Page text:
It is the early hours of the morning, still dark. A strong fire fills the air of the roundhouse with thick smoke, as inside the mud walls and thatched straw roof a child is born. Caoimhé’s screams fall away and almost immediately the child starts bawling, grasping at the air.
Pwyll feels all tension and worry drain out of him looking at the child’s face. It’s a boy, his son, and they agree to call him Dáithí. He is their new beginning, everything that has passed before now little more than a dark memory to put behind them. The wide eyes of the infant are open upon a new life.
But that isn’t how it happened, he remembers. What came next…
No sooner does he recall the events that followed the birth than the dark shadow appears at the door. Tall, broad shouldered, with long brown hair and a face that closely resembled Pwyll’s own.
“Hello little brother.” He says, as if he were just there for a casual visit and there were nothing unusual about his presence.
“Nuadhu… How…?” Pwyll asks.
But he knows how. Back then the creature that his brother had become was called an akhkharu. Nuadhu is no longer alive, no longer human.
He has eyes only for Pwyll. He forces him to his knees, opens a vein, makes him drink. Only then does he remember the woman and the child. Dáithí is spared, the smallest of mercies. Caoimhé is not. Her blood splatters Pwyll’s face and he cries out in sorrow and despair.
“I am sorry Pwyll, but this was necessary.”
“Because there are some fates worse than death, brother.”
Then he grins and in an instant he is no longer human, eyes red and wings spread wide. They are not in a roundhouse any more, but on top of a hill, surrounded by the ruins of an ancient fort. Pwyll remembers it, but the last time he stood here it was not Nuadhu who stood opposite him.
“I was always coming back, little brother.”
“There are some fates worse than death.”
Pwyll sat upright as soon as his eyes opened. He could feel the sweat soaking through his hair and running down his neck and back. He jumped out of bed, shoved the bedroom window open and went straight into the bathroom to set the shower running.
“It was just a dream,” he told himself. But his heart and his breath refused to slow. He knew differently.
He got in the shower, closed his eyes and let the hot water run over him. When his arms and legs stopped shaking, he opened his eyes and blinked against the light in the bathroom. He washed and dried quickly, then went back into the bedroom to get dressed.
Nuadhu’s words wouldn’t leave his mind.
‘I was always coming back.’
“Are you sure?” Jack MacArthur asked just as he heard the latch on his front door go. He stepped out into the hallway as his wife, Abbie, entered and waved at her.
“I’m afraid so,” Abelard said on the other end of the phone. “The state of Tel Megiddo this morning is testimony to that.”
Taking note of the mobile phone in his hand, Abbie came over and gave Jack a quick peck on the cheek. ‘Tea?’ She mouthed.
He nodded. On the phone, he said, “How bad? I mean earthquakes aren’t unheard of over there, are they?”
“No, but it’s clear even from initial evidence that this is no ordinary earthquake. They’re already saying this was a ten on the Richter scale, and the hill of Megiddo has become a crater. Yet the surrounding area, including the kibbutz of the same name, was virtually untouched but for a couple of aftershocks.”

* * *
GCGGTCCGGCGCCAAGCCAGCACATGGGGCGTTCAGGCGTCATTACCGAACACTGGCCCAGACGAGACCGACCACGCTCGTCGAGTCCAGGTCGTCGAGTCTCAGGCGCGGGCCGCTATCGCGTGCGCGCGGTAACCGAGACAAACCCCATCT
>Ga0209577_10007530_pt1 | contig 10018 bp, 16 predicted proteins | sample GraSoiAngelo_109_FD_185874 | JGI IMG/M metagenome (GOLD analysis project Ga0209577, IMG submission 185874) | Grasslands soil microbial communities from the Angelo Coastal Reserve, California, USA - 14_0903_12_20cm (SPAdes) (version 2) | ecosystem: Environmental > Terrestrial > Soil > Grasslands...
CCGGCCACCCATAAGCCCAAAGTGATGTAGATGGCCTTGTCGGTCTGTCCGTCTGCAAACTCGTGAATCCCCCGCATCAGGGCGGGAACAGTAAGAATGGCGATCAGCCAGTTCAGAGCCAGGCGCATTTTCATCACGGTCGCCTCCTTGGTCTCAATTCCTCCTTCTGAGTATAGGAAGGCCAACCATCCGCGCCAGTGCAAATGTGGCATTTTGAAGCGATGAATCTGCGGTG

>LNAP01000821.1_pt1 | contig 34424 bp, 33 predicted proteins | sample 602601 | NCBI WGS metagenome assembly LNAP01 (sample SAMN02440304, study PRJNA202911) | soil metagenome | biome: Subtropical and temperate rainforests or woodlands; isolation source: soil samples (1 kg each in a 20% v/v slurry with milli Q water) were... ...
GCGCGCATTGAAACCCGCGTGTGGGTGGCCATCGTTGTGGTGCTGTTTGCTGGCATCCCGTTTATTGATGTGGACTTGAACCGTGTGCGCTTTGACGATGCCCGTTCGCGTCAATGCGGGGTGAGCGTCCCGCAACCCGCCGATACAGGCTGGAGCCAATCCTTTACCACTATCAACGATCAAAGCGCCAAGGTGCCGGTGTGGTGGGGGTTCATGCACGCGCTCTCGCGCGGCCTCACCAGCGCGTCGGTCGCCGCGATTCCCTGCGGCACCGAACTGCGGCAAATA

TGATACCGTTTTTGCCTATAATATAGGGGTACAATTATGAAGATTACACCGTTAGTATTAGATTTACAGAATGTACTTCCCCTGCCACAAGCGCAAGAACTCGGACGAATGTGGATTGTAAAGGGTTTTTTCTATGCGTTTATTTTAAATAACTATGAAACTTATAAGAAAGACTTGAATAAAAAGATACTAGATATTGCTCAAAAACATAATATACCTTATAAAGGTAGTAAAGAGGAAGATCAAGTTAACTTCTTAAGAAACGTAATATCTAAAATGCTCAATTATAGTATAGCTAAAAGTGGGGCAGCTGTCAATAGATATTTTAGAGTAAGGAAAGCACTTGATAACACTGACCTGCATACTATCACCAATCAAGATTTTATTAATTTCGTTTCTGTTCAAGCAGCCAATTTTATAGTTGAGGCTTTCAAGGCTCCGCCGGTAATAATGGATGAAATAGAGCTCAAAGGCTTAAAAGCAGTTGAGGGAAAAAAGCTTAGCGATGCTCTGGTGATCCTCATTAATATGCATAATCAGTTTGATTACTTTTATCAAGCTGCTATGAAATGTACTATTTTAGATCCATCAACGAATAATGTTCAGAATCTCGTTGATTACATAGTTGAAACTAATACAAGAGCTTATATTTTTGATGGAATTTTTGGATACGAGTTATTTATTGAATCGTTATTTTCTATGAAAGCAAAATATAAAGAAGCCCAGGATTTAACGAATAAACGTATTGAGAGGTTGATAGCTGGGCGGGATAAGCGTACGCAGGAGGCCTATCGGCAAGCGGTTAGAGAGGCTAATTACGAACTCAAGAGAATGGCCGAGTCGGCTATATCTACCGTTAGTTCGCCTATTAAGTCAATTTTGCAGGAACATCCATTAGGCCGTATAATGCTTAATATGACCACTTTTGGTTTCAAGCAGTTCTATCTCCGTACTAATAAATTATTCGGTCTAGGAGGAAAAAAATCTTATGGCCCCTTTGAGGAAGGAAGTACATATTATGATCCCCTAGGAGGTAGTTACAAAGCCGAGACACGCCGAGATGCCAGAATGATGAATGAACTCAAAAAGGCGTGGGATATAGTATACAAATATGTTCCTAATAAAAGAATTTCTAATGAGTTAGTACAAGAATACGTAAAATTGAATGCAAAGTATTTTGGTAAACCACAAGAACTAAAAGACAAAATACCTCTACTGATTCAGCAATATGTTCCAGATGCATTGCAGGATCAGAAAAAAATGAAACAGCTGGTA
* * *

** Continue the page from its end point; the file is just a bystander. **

Jack stepped out into the conservatory, opening the door into the back garden to let the air flow before sitting down. “So it’s more like a collapse or an explosion than an earthquake?” There was a pop in the kitchen as the kettle reached a boil. “Which, of course, backs up your theory.”
He heard another voice on the other end of the line, then silence indicating Abelard had put his hand over the receiver. After a moment, he came back, “It gets worse. We’ve just had confirmation that their Sentinel, Gilad, was killed. This can’t be a coincidence. We’ll hopefully have more to report soon.”
“In the meantime?” He looked up and mouthed ‘cheers’ as Abbie placed two cups of tea on the end table before sitting down.
“In the meantime, carry on as normal – though make sure your Outfit are aware of developments. Once we know more, we can adapt orders as necessary.” A short pause. “Now, I’ve got other Outfit leaders to brief, so I’ll say farewell for now Jack.”
“Okay. Bye Francis.” As he hung up, he saw Abbie smile and returned it. “So, was Penny alright when you left her?”
“Yeah, she forgot I was there as soon as she said hello to Grace and Olivia.” Abbie laughed. “I think I’ll be the one going spare without her rather than the other way round.” The smile disappeared from her face. “I got a call off our Lydia on the way back.”
Jack leaned forward and put a hand on her knee. “Everything alright?”
“No, she –” She cleared her throat. “Well, one of her mates died last night. Murdered. Some of her other friends found the body.”
“That’s gotta be rough. Is she alright?”
“I think so. She’s made of stern stuff, our kid. Plus her and her mates are all very close so I’m sure they’ll support each other.” Her eyes all of a sudden became very distant. “But, I mean, it must have been horrible. It sounds like one of your cases, actually.”
“Yeah,” Abbie re-focused her gaze on Jack, “apparently whoever killed this girl bit her neck and drank her blood.” She shuddered. “It’s horrible just thinking about it.”
He rubbed her knee. “Then don’t. This’ll all get dealt with. But it’s our first weekend off together in yonks and we should make the most of it.” He raised his eyebrows. “Especially since Penny’s out the house till tonight.”
She giggled as he reached over and kissed her neck. Just by running his hands across her back he could feel the tension fall from her shoulders. But even as it did he could feel himself tensing up. It did sound like one of his cases and no doubt he could expect a call about it later.
Several hours later, Jack pulled back the sheet to expose the corpse’s neck and shoulders. As his wife had described, she had been bitten on the neck. The flesh around the bite was raised and red, the skin torn and some strips of it hanging loose.